Book Image

C++ Fundamentals

By : Antonio Mallia, Francesco Zoffoli
Book Image

C++ Fundamentals

By: Antonio Mallia, Francesco Zoffoli

Overview of this book

C++ Fundamentals begins by introducing you to the C++ compilation model and syntax. You will then study data types, variable declaration, scope, and control flow statements. With the help of this book, you'll be able to compile fully working C++ code and understand how variables, references, and pointers can be used to manipulate the state of the program. Next, you will explore functions and classes — the features that C++ offers to organize a program — and use them to solve more complex problems. You will also understand common pitfalls and modern best practices, especially the ones that diverge from the C++98 guidelines. As you advance through the chapters, you'll study the advantages of generic programming and write your own templates to make generic algorithms that work with any type. This C++ book will guide you in fully exploiting standard containers and algorithms, understanding how to pick the appropriate one for each problem. By the end of this book, you will not only be able to write efficient code but also be equipped to improve the readability, performance, and maintainability of your programs.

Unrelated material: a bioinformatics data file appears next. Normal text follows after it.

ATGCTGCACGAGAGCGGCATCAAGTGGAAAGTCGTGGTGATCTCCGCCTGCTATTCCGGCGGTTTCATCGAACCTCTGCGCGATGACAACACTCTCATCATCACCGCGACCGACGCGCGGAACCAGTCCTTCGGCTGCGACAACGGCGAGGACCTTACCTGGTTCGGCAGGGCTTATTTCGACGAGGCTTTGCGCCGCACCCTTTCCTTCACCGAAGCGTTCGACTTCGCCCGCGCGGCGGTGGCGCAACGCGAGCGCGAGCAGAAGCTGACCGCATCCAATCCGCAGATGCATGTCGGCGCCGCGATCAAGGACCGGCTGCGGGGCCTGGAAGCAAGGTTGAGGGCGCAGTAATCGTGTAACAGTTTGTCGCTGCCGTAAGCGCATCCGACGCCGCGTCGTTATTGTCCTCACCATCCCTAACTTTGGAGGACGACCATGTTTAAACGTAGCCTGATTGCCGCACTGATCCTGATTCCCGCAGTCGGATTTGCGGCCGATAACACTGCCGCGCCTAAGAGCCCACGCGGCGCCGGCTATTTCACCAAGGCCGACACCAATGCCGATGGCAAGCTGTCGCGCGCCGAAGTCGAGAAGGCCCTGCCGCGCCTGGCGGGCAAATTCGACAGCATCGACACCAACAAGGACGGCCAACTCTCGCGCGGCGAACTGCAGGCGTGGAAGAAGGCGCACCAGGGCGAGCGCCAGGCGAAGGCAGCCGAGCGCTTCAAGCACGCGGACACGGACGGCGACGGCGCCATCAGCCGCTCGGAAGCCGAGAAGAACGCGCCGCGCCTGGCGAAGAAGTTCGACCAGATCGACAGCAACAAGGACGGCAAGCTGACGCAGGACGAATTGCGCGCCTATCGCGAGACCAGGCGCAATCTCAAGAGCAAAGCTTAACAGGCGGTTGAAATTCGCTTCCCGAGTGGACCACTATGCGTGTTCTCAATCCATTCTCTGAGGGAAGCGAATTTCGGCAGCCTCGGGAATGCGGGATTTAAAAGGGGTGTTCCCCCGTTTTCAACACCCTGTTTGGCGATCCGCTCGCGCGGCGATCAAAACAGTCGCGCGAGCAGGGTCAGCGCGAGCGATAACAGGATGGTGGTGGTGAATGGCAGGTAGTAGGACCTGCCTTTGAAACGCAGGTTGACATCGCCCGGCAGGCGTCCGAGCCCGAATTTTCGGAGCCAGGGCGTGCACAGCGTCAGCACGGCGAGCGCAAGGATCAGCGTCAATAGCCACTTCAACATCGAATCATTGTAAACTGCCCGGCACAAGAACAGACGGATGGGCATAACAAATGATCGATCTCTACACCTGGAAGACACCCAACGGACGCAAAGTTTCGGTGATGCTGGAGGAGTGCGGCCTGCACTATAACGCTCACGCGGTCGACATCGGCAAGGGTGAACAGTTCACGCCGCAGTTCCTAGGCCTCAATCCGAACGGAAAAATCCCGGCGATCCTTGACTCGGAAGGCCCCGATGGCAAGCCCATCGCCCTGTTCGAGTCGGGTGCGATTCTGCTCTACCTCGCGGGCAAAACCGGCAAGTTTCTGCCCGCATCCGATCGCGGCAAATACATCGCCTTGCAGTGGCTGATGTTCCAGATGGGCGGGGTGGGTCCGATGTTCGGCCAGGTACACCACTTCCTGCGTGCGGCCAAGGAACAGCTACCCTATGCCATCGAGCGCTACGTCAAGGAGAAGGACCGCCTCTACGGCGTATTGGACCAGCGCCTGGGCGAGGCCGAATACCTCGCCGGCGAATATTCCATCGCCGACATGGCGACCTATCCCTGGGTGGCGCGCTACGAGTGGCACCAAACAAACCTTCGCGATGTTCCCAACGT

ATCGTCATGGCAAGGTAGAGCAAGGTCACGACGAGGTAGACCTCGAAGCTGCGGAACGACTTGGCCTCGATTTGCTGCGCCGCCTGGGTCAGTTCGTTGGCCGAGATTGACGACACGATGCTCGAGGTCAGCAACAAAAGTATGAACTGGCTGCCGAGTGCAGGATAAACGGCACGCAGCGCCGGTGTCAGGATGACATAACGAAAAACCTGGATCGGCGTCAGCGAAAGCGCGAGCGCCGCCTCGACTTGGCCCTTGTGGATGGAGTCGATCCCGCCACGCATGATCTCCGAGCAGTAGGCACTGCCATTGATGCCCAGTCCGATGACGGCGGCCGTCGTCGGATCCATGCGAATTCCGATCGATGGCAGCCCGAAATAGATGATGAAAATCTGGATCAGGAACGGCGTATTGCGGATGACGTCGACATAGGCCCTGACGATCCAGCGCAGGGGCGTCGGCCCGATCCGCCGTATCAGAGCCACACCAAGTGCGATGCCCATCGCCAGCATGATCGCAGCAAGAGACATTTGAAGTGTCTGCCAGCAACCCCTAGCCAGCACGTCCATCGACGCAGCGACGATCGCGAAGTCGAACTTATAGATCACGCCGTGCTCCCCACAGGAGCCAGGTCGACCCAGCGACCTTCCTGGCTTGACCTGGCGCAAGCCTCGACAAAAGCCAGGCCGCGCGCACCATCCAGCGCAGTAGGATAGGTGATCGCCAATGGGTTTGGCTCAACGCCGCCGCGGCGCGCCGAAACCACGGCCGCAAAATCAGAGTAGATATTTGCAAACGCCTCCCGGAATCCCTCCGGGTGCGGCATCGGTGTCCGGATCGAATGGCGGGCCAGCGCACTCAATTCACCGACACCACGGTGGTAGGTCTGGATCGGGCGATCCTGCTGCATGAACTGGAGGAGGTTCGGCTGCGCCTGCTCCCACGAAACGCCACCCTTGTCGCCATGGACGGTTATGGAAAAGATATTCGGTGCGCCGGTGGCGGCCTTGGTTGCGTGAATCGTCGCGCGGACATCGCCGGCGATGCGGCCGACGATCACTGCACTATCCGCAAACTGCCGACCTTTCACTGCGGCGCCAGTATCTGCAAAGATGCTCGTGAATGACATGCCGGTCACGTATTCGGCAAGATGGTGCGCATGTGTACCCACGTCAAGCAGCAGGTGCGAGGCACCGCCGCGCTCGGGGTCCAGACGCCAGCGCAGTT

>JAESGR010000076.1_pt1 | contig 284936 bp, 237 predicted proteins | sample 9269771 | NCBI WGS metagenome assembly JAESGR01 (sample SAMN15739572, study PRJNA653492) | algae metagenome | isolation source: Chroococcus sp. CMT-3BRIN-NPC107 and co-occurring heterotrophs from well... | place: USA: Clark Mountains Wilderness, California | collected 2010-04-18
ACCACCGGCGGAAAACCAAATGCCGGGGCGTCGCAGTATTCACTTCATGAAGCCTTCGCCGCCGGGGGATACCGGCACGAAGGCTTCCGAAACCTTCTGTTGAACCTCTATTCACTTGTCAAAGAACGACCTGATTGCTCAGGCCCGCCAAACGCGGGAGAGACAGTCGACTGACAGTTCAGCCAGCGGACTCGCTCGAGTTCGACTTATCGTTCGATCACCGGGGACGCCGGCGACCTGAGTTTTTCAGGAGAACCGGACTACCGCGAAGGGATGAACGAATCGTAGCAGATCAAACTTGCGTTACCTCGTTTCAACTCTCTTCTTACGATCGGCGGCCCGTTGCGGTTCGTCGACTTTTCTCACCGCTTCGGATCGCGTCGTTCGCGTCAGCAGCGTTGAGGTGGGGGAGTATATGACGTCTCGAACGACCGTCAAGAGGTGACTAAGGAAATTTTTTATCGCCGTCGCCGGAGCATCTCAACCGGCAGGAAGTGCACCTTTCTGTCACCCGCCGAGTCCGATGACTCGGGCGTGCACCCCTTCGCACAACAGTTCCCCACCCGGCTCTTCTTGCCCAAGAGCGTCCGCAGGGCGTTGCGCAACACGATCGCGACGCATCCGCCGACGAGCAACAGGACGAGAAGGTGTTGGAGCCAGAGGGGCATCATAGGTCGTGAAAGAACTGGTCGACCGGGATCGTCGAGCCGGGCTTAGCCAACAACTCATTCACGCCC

Table of Contents (9 chapters)
C++ Fundamentals

Lesson 04: Generic Programming and Templates

Activity 13: Read Objects from a Connection

  1. We start by including the headers of the files that provided the connection and the user account object:

    #include <iostream>
    #include <connection.h>
    #include <useraccount.h>
  2. We can then start to write the writeObjectToConnection function. Declare a template which takes two typename parameters: an Object and a Connection. Call the static method serialize() on the object to get the std::array representing the object, then call writeNext() on the connection to write the data to it:

    template<typename Object, typename Connection>
    void writeObjectToConnection(Connection& con, const Object& obj) {
        std::array<char, 100> data = Object::serialize(obj);
  3. We can then write readObjectFromConnection. Declare a template taking the same two parameters as before: an Object and a Connection. Inside, we call the connection readNext() to get the data stored...